Also in December 2007, the FASB issued new accounting requirements that establish new accounting and reporting standards for the noncontrolling interests in a subsidiary and for the deconsolidation of a subsidiary. Specifically, these rules require the recognition of any noncontrolling interests (minority interests) as equity in the consolidated financial statements and separate from the parent's equity. The amount of net income attributable to the noncontrolling interests is included in consolidated net income on the face of the income statement. The rules also clarify that changes in a parent's ownership interest in a subsidiary that do not result in deconsolidation are equity transactions if the parent retains its controlling financial interest. In addition, the rules require that a parent recognize a gain or loss in net income when a subsidiary is deconsolidated. Such gain or loss is measured using the fair value of the noncontrolling equity investment on the deconsolidation date. The rules also include expanded disclosure requirements regarding the interests of the parent and its noncontrolling interests. These new rules are effective for fiscal years, and interim periods within those fiscal years, beginning on or after December 15, 2008, and earlier adoption was prohibited. We adopted these rules on January 1, 2009 with no material effects (other than the effects of reclassification of our noncontrolling interests as a component of equity) on our consolidated results of operations, financial position or cash flows.
The following details (in thousands, except per share data) the effects of retrospective application of the new accounting rules concerning Instrument C convertible debt and noncontrolling interests:
(1) Prior period “As originally reported” amounts have been restated to report the impact of discontinued operations.
3. Discontinued Operations
In the May 2009, we discontinued our Retail Micro-Loans segment’s Arkansas operations based on ongoing regulatory opposition that we faced within that state; as such, our Arkansas retail micro-loan results of operations have been classified as discontinued operations for all periods presented and the remaining assets (principally net loans and fees receivable upon which we are collecting) and liabilities of these operations are identified as discontinued assets and liabilities on our condensed consolidated balance sheet. Reflecting both our discontinued Arkansas operations, as well as those of other Retail Micro-Loan segment states that we discontinued in prior reporting periods, the components (in thousands) of our discontinued operations are as follows:
We operate primarily within one industry consisting of five reportable segments by which we manage our business. Our five reportable segments are: Credit Cards; Investments in Previously Charged-Off Receivables; Retail Micro-Loans; Auto Finance; and Other. We measure the profitability of our reportable segments based on their income after allocation of specific costs and corporate overhead. Overhead costs are allocated based on headcounts and other applicable measures to better align costs with the associated revenues, and there are no charges against segment operations for the internal (i.e., non-third-party) costs of capital that we have allocated to the segments. Summary operating segment information (in thousands) is as follows:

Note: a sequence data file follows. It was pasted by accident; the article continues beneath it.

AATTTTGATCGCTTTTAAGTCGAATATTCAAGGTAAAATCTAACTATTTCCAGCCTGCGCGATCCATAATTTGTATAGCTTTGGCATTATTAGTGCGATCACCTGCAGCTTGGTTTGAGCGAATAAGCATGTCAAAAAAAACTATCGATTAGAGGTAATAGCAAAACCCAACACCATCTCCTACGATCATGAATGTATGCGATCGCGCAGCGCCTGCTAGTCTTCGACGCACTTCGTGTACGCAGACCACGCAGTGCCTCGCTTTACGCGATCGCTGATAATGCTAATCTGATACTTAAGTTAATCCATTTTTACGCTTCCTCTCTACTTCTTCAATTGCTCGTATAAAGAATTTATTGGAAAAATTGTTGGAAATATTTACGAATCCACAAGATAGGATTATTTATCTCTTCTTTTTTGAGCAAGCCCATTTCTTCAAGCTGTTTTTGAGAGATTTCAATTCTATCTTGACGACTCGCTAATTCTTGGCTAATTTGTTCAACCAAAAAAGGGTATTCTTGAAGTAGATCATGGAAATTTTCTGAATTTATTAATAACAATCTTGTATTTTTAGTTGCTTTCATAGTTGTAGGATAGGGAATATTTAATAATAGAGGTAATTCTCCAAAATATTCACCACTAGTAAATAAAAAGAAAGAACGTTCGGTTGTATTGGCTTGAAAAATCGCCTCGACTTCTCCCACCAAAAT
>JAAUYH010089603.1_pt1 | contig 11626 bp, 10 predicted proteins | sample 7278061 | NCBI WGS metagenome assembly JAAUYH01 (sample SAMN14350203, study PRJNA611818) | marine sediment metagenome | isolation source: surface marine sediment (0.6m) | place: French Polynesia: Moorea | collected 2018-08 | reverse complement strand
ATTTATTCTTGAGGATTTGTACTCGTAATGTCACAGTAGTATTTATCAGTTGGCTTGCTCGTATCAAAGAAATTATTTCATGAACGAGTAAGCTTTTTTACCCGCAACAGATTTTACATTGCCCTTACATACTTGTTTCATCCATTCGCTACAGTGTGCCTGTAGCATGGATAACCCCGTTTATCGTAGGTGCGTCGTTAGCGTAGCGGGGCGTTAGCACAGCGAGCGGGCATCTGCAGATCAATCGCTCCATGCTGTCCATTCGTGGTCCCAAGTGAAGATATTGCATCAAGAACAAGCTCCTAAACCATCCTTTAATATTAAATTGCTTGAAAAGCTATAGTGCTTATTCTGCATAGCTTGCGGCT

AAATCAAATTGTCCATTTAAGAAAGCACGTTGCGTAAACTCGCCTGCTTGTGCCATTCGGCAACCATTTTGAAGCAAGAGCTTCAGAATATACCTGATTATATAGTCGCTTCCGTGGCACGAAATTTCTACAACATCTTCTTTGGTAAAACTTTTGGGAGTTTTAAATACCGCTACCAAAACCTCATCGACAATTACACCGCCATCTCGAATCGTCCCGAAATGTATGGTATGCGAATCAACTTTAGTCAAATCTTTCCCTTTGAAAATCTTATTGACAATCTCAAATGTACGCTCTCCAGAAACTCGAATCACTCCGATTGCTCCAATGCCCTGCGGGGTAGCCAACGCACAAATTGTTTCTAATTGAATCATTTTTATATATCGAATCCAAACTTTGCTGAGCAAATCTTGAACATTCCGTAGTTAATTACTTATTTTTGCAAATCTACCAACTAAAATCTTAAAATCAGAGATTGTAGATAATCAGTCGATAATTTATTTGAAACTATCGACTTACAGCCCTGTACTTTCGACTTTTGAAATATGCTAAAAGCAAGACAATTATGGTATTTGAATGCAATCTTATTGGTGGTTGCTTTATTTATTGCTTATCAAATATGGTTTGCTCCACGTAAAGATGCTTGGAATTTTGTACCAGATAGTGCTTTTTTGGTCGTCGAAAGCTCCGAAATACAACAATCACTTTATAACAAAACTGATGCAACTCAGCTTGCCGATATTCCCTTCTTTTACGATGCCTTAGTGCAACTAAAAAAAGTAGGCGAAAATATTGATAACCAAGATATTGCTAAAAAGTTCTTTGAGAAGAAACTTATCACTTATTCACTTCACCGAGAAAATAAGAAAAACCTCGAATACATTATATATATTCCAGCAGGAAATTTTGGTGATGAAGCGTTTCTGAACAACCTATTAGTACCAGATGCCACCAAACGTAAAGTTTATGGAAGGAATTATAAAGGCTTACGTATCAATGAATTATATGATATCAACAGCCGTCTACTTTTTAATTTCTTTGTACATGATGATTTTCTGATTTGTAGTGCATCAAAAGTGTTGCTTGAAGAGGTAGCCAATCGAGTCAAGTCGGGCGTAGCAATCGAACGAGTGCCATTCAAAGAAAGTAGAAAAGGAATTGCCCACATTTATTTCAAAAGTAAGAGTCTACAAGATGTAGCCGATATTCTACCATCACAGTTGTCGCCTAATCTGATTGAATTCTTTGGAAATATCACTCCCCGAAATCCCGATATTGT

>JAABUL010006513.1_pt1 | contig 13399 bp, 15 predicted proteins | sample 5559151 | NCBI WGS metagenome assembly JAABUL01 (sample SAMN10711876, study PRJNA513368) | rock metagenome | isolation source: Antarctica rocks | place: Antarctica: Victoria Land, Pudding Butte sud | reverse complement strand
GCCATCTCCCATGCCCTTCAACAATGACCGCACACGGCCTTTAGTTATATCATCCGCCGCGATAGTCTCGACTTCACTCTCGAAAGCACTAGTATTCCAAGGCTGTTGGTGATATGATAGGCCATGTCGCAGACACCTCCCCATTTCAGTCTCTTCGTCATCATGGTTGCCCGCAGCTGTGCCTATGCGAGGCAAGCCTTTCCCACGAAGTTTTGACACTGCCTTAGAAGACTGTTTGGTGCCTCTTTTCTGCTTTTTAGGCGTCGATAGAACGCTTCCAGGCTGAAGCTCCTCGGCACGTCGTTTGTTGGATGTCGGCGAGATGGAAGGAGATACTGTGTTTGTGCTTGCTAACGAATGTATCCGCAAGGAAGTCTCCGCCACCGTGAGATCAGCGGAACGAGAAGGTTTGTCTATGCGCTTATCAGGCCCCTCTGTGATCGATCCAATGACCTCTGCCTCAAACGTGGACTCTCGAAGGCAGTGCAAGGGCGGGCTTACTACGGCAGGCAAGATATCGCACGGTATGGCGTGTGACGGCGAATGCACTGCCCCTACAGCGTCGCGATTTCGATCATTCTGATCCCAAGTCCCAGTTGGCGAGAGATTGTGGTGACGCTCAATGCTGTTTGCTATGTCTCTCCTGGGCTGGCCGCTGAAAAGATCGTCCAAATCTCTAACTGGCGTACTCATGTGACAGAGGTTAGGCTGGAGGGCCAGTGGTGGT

5. Treasury Stock Transactions
At our discretion, we use treasury shares to satisfy option exercises and restricted stock vesting, and we use the cost approach when accounting for the repurchase and reissuance of our treasury stock. We reissued treasury shares totaling 8,006 and 111,644 during the three and six months ended June 30, 2009 at gross costs of $0.1 million and $2.0 million, respectively, in satisfaction of restricted stock vestings. We also effectively purchased shares totaling 2,939 and 36,888 during the three and six months ended June 30, 2009 at a gross cost of $0.01 million and $0.11 million, respectively, by having employees who were vesting in their restricted stock grants exchange a portion of their stock for our payment of required minimum tax withholdings.
6. Investments in Equity-Method Investees
In the following tables, we summarize (in thousands) combined balance sheet and results of operations data for our equity-method investees:
In May 2009, we recognized a gain of $21.0 million that is separately classified on our condensed consolidated statement of operations associated with our buy-out of all other members of our then-longest standing equity-method investee. Subsequent to this buy-out event, we have included the operations of this former equity-method investee and its underlying assets and liabilities within our consolidated results of operations and condensed consolidated balance sheet items, as opposed to the income from equity-method investees and investment in equity-method investee categories.
7. Securitizations and Structured Financings
As of June 30, 2009, substantially all of our credit card receivables had been sold to securitization trusts. Within this Report, we refer to such transfers of financial assets to off-balance-sheet securitization trusts as “securitizations,” as contrasted with our use of the term “structured financings” to refer to non-recourse, on-balance-sheet debt financings.
Our credit card receivables securitization transactions do not affect the relationship we have with our customers, and we continue to service the securitized credit card receivables. Our ownership of retained interests in our securitized credit card receivables, the guarantee and note purchase agreements with respect to securitizations of acquired credit card receivables portfolios as described in Note 11, “Commitments and Contingencies,” and our obligation to service securitized receivables represent our only continuing involvement with our securitized credit card receivables.
The table below summarizes (in thousands) our securitization activities for the periods presented. As with other tables included herein, it does not include the securitization activities of our equity-method investees: